T-SQL Tuesday this month is hosted by Jen “MidnightDBA” McCown, (blog|twitter) blogger, twitterer, and one of MS’s most recent MVPs. Congrats, Jen! The subject for discussion is “Resolutions”. Not “New Year’s Resolutions”, but that’s what I’m going to be looking at, at least from a technical (SQL Server) perspective.
- Get certified – ideally in SQL Server 2008 on the Admin track.
- Read more books
- Do more writing for the blog – and not just WTFs. There’ve been too many of those of late!
- Try to understand more about how some of the quite spectacular answers on AskSSC actually work.
So, to flesh that out a bit…
Something that is becoming increasingly important, partiuclarly as a contractor DBA, seems to be being able to back up your experience with a formal certification. Given the way the recruitment business is going (hi, pimps!), it is becoming more and more populated by people who don’t understand the domain in which they are working, but rely upon buzzword / keyword matching as a first stage of filtering. As a contractor, I need to be able to get my CV to the top of the pile – and the best way to do that appears to be to get the letters “MCITP” or “MCTS”. Mind you, I have recently seen a job advertisement demanding MCSD (when did that go out?), and others demanding MCDBA!
As for me, I have 15 years experience, but I don’t have the certification. Why not? Well, although SQL Server has been part of my life for that long, it has never been all of my professional life. I’ve been a developer, consultant, project manager, systems architect, IT manager, systems manager, third-line support guru – you name it, I’ve probably done it. But now I find myself working pretty much exclusively as a DBA (although occasionally as a DBA-with-extras), and I’m rather enjoying it. But I don’t enjoy sending out a hundred CVs in order to secure that first interview! So anything I can do to get the edge…
Read more books
I am away from home quite a lot of the time with work – currently, it takes around 3.5 hours to drive from home to the client’s office. This is (obviously) too far to go every day, so I book into a hotel while I’m on site. There’s not a lot to do – there’s only so many episodes of “Top Gear” you can watch on Dave before getting bored, and I don’t “do” the gym-rat thing, no matter what my FourSquare badges say. On the other hand, I have a box of SQL Server books in the back of the car, and I have been known to read & review books (I’m currently also working as a Technical Reviewer for Apress – next book due out soon!). So why not combine the two? and hopefully pick up some more knowledge and skills? And that would give me something more to blog about. How’s this for a target – one book per month. Read, try to understand, and review for the blog. There’s a goal.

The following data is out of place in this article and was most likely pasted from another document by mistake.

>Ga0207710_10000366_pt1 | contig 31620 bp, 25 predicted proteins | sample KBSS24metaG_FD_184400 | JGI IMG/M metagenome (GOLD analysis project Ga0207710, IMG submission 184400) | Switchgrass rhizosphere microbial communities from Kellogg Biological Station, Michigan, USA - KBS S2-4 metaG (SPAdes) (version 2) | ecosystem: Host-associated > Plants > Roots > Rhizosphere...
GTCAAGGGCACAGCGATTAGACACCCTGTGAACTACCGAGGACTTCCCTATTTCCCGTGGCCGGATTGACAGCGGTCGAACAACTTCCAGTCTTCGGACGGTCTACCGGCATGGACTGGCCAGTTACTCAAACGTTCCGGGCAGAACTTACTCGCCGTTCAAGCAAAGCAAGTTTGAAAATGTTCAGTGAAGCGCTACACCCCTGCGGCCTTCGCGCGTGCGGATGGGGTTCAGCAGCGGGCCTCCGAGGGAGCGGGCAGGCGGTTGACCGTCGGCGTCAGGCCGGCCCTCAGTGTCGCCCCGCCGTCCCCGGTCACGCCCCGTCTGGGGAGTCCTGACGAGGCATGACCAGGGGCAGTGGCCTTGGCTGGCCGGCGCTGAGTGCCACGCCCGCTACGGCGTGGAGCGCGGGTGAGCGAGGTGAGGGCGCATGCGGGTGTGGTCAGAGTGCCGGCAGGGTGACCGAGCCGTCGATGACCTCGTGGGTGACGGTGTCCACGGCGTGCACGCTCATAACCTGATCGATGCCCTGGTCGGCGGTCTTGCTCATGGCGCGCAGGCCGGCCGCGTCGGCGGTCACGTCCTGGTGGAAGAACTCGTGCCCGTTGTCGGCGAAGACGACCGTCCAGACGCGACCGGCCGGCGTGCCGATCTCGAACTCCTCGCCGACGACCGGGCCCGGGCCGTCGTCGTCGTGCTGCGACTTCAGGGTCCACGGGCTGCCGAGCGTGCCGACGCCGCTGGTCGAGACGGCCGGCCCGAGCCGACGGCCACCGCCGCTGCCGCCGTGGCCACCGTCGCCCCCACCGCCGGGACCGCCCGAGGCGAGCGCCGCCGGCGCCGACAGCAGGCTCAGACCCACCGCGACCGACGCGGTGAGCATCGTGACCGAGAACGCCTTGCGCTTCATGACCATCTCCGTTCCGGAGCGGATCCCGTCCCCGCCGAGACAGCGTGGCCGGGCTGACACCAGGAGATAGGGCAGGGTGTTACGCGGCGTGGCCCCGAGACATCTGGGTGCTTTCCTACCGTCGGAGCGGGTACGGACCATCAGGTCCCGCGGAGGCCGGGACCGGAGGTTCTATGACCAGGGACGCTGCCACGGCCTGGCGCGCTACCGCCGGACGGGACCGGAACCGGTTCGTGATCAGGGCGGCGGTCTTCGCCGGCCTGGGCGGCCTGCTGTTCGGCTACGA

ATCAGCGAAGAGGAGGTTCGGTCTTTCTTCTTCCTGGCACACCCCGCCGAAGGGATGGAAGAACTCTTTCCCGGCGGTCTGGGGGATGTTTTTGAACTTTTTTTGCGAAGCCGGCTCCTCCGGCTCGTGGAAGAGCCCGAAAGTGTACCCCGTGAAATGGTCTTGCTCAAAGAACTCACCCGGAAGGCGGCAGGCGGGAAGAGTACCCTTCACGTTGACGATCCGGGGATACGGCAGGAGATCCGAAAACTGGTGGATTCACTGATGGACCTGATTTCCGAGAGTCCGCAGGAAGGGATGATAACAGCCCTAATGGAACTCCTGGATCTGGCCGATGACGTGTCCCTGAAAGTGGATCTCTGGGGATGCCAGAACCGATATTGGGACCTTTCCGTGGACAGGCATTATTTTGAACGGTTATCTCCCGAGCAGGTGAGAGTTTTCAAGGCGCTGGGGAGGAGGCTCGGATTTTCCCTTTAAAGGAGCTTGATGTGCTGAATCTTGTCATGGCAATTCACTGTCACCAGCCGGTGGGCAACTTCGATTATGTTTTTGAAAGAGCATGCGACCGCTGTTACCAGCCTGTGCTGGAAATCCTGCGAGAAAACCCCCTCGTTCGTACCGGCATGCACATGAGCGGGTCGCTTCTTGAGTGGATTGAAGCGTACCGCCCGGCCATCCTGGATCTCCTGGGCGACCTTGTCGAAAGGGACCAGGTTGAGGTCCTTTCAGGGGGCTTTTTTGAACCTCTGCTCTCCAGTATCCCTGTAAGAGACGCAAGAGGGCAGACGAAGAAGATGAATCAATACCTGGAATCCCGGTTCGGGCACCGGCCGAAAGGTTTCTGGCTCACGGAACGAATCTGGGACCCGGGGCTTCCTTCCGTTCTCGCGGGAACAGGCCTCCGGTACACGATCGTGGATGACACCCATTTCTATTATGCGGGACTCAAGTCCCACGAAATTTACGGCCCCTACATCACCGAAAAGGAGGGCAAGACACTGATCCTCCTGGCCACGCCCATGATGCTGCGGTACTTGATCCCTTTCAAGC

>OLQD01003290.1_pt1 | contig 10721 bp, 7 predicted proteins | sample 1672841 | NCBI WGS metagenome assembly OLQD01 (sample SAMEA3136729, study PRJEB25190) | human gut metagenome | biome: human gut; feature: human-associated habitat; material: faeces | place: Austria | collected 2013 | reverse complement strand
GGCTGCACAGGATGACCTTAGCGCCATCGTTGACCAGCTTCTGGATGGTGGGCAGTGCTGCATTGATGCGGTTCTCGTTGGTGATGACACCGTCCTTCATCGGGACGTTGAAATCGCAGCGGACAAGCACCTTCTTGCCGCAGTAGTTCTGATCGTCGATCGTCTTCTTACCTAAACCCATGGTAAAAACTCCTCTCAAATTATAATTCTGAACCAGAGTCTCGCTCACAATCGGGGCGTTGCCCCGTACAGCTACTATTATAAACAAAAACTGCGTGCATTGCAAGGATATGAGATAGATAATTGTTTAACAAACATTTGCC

Do more writing for the blog
This blog is quite heavy on WTFs, I know. But, in my defence, I have seen quite a lot of stuff over the years that has made me go “WTF”, and some of you have expressed enthusiasm for this sort of post. But I should try to limit myself a bit, and actually find something more sensible to write about. Book reviews are one way to go. And so is the next item on the list.
Try to understand more of the complex solutions in AskSSC
There are a lot of very clever people contributing to AskSSC. Very very clever. I really do have difficulties understanding some of the more elegant solutions they come up with in response to some of the queries. So perhaps this would be a useful sideline in the blog? Pick a question at random, and analyse one of the more interesting solutions. Explain it, and then hopefully gain better understanding. I won’t start with some of the Speed Phreak challenges – they really do boggle the mind!
The thing I like about all these is that they are interlinked. This mightn’t be so daunting after all! But, in case that’s not enough to keep me busy, there’s the other life to deal with – family time, and more double bass-playing, please!